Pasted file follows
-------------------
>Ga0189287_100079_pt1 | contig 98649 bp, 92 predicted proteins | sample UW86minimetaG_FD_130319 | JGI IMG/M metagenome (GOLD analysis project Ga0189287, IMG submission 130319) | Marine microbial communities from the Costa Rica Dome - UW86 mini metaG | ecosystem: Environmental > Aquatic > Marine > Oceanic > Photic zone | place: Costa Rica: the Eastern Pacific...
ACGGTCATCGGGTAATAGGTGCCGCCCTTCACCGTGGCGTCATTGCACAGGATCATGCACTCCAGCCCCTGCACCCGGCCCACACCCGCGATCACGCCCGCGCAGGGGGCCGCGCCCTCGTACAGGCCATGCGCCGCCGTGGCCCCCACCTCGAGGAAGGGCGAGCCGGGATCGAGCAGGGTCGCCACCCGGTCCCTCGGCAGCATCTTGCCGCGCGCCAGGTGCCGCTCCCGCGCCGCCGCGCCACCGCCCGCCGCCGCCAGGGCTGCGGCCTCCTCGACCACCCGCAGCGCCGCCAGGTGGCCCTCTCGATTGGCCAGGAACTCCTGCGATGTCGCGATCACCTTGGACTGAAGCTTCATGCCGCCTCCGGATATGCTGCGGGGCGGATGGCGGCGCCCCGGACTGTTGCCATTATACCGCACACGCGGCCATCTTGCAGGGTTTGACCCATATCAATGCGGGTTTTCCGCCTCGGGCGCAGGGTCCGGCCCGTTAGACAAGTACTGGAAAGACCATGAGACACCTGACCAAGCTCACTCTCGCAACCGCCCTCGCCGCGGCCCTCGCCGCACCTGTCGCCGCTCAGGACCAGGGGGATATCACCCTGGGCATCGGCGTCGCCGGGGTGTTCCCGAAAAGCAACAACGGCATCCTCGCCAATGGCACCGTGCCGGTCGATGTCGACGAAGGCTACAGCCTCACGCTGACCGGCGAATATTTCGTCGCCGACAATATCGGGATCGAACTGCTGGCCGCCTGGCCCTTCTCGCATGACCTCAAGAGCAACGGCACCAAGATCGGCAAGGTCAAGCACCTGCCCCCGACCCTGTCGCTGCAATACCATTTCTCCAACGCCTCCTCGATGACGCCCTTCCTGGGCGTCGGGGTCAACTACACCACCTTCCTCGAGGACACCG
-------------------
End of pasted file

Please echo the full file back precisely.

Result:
>Ga0189287_100079_pt1 | contig 98649 bp, 92 predicted proteins | sample UW86minimetaG_FD_130319 | JGI IMG/M metagenome (GOLD analysis project Ga0189287, IMG submission 130319) | Marine microbial communities from the Costa Rica Dome - UW86 mini metaG | ecosystem: Environmental > Aquatic > Marine > Oceanic > Photic zone | place: Costa Rica: the Eastern Pacific...
ACGGTCATCGGGTAATAGGTGCCGCCCTTCACCGTGGCGTCATTGCACAGGATCATGCACTCCAGCCCCTGCACCCGGCCCACACCCGCGATCACGCCCGCGCAGGGGGCCGCGCCCTCGTACAGGCCATGCGCCGCCGTGGCCCCCACCTCGAGGAAGGGCGAGCCGGGATCGAGCAGGGTCGCCACCCGGTCCCTCGGCAGCATCTTGCCGCGCGCCAGGTGCCGCTCCCGCGCCGCCGCGCCACCGCCCGCCGCCGCCAGGGCTGCGGCCTCCTCGACCACCCGCAGCGCCGCCAGGTGGCCCTCTCGATTGGCCAGGAACTCCTGCGATGTCGCGATCACCTTGGACTGAAGCTTCATGCCGCCTCCGGATATGCTGCGGGGCGGATGGCGGCGCCCCGGACTGTTGCCATTATACCGCACACGCGGCCATCTTGCAGGGTTTGACCCATATCAATGCGGGTTTTCCGCCTCGGGCGCAGGGTCCGGCCCGTTAGACAAGTACTGGAAAGACCATGAGACACCTGACCAAGCTCACTCTCGCAACCGCCCTCGCCGCGGCCCTCGCCGCACCTGTCGCCGCTCAGGACCAGGGGGATATCACCCTGGGCATCGGCGTCGCCGGGGTGTTCCCGAAAAGCAACAACGGCATCCTCGCCAATGGCACCGTGCCGGTCGATGTCGACGAAGGCTACAGCCTCACGCTGACCGGCGAATATTTCGTCGCCGACAATATCGGGATCGAACTGCTGGCCGCCTGGCCCTTCTCGCATGACCTCAAGAGCAACGGCACCAAGATCGGCAAGGTCAAGCACCTGCCCCCGACCCTGTCGCTGCAATACCATTTCTCCAACGCCTCCTCGATGACGCCCTTCCTGGGCGTCGGGGTCAACTACACCACCTTCCTCGAGGACACCG